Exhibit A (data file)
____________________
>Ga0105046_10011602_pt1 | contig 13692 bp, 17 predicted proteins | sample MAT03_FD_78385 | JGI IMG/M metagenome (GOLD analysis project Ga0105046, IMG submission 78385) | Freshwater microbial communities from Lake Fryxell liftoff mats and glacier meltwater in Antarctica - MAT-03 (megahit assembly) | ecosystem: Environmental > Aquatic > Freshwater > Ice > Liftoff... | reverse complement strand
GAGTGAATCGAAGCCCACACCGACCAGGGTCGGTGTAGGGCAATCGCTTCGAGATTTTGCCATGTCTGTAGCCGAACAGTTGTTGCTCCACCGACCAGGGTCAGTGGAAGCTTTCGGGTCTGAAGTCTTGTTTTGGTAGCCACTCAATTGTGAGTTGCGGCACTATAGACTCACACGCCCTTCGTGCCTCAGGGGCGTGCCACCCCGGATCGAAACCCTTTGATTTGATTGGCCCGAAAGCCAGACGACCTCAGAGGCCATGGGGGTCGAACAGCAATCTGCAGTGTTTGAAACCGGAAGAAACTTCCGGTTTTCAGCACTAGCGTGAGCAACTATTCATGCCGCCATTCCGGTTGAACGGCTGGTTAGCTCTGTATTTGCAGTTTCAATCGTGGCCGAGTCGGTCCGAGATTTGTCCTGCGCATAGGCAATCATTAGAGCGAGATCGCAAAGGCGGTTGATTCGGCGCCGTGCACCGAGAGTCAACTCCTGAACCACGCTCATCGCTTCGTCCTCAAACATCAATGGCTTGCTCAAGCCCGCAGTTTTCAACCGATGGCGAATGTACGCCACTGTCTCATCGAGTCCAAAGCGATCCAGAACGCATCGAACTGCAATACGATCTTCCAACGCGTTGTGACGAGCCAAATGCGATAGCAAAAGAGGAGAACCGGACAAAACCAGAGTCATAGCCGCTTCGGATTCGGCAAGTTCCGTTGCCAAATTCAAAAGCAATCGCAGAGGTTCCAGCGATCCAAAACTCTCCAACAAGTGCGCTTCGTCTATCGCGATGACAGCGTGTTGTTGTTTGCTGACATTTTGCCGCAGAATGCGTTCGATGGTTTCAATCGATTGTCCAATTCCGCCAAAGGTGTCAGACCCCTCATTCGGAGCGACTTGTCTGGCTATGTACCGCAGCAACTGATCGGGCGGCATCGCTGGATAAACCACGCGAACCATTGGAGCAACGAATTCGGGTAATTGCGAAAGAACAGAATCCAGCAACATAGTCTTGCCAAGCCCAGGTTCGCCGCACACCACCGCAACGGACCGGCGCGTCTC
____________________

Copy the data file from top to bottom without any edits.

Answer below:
>Ga0105046_10011602_pt1 | contig 13692 bp, 17 predicted proteins | sample MAT03_FD_78385 | JGI IMG/M metagenome (GOLD analysis project Ga0105046, IMG submission 78385) | Freshwater microbial communities from Lake Fryxell liftoff mats and glacier meltwater in Antarctica - MAT-03 (megahit assembly) | ecosystem: Environmental > Aquatic > Freshwater > Ice > Liftoff... | reverse complement strand
GAGTGAATCGAAGCCCACACCGACCAGGGTCGGTGTAGGGCAATCGCTTCGAGATTTTGCCATGTCTGTAGCCGAACAGTTGTTGCTCCACCGACCAGGGTCAGTGGAAGCTTTCGGGTCTGAAGTCTTGTTTTGGTAGCCACTCAATTGTGAGTTGCGGCACTATAGACTCACACGCCCTTCGTGCCTCAGGGGCGTGCCACCCCGGATCGAAACCCTTTGATTTGATTGGCCCGAAAGCCAGACGACCTCAGAGGCCATGGGGGTCGAACAGCAATCTGCAGTGTTTGAAACCGGAAGAAACTTCCGGTTTTCAGCACTAGCGTGAGCAACTATTCATGCCGCCATTCCGGTTGAACGGCTGGTTAGCTCTGTATTTGCAGTTTCAATCGTGGCCGAGTCGGTCCGAGATTTGTCCTGCGCATAGGCAATCATTAGAGCGAGATCGCAAAGGCGGTTGATTCGGCGCCGTGCACCGAGAGTCAACTCCTGAACCACGCTCATCGCTTCGTCCTCAAACATCAATGGCTTGCTCAAGCCCGCAGTTTTCAACCGATGGCGAATGTACGCCACTGTCTCATCGAGTCCAAAGCGATCCAGAACGCATCGAACTGCAATACGATCTTCCAACGCGTTGTGACGAGCCAAATGCGATAGCAAAAGAGGAGAACCGGACAAAACCAGAGTCATAGCCGCTTCGGATTCGGCAAGTTCCGTTGCCAAATTCAAAAGCAATCGCAGAGGTTCCAGCGATCCAAAACTCTCCAACAAGTGCGCTTCGTCTATCGCGATGACAGCGTGTTGTTGTTTGCTGACATTTTGCCGCAGAATGCGTTCGATGGTTTCAATCGATTGTCCAATTCCGCCAAAGGTGTCAGACCCCTCATTCGGAGCGACTTGTCTGGCTATGTACCGCAGCAACTGATCGGGCGGCATCGCTGGATAAACCACGCGAACCATTGGAGCAACGAATTCGGGTAATTGCGAAAGAACAGAATCCAGCAACATAGTCTTGCCAAGCCCAGGTTCGCCGCACACCACCGCAACGGACCGGCGCGTCTC